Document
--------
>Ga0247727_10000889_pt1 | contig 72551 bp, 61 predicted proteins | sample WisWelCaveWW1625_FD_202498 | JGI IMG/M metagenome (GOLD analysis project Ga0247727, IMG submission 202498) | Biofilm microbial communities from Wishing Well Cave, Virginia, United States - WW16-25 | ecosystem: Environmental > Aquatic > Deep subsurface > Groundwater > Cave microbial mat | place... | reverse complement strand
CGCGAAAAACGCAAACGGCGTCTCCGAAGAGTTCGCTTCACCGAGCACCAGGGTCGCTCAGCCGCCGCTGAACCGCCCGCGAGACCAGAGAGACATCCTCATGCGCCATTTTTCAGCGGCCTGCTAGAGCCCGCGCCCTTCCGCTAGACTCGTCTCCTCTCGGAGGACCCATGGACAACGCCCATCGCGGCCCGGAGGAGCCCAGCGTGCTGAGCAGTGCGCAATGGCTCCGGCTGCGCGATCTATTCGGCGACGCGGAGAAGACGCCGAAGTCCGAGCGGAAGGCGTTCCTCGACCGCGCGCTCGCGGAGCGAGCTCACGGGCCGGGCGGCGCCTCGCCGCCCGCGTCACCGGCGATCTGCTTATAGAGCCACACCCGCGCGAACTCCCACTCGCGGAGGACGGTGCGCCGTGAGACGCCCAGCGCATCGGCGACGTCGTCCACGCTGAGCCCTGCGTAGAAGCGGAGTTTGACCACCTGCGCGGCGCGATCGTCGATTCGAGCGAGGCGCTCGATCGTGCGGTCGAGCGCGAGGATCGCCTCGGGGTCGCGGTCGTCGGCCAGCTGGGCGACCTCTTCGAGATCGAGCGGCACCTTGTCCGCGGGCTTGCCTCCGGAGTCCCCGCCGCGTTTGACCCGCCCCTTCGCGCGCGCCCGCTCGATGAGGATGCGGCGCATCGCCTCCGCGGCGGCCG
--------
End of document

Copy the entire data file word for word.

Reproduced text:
>Ga0247727_10000889_pt1 | contig 72551 bp, 61 predicted proteins | sample WisWelCaveWW1625_FD_202498 | JGI IMG/M metagenome (GOLD analysis project Ga0247727, IMG submission 202498) | Biofilm microbial communities from Wishing Well Cave, Virginia, United States - WW16-25 | ecosystem: Environmental > Aquatic > Deep subsurface > Groundwater > Cave microbial mat | place... | reverse complement strand
CGCGAAAAACGCAAACGGCGTCTCCGAAGAGTTCGCTTCACCGAGCACCAGGGTCGCTCAGCCGCCGCTGAACCGCCCGCGAGACCAGAGAGACATCCTCATGCGCCATTTTTCAGCGGCCTGCTAGAGCCCGCGCCCTTCCGCTAGACTCGTCTCCTCTCGGAGGACCCATGGACAACGCCCATCGCGGCCCGGAGGAGCCCAGCGTGCTGAGCAGTGCGCAATGGCTCCGGCTGCGCGATCTATTCGGCGACGCGGAGAAGACGCCGAAGTCCGAGCGGAAGGCGTTCCTCGACCGCGCGCTCGCGGAGCGAGCTCACGGGCCGGGCGGCGCCTCGCCGCCCGCGTCACCGGCGATCTGCTTATAGAGCCACACCCGCGCGAACTCCCACTCGCGGAGGACGGTGCGCCGTGAGACGCCCAGCGCATCGGCGACGTCGTCCACGCTGAGCCCTGCGTAGAAGCGGAGTTTGACCACCTGCGCGGCGCGATCGTCGATTCGAGCGAGGCGCTCGATCGTGCGGTCGAGCGCGAGGATCGCCTCGGGGTCGCGGTCGTCGGCCAGCTGGGCGACCTCTTCGAGATCGAGCGGCACCTTGTCCGCGGGCTTGCCTCCGGAGTCCCCGCCGCGTTTGACCCGCCCCTTCGCGCGCGCCCGCTCGATGAGGATGCGGCGCATCGCCTCCGCGGCGGCCG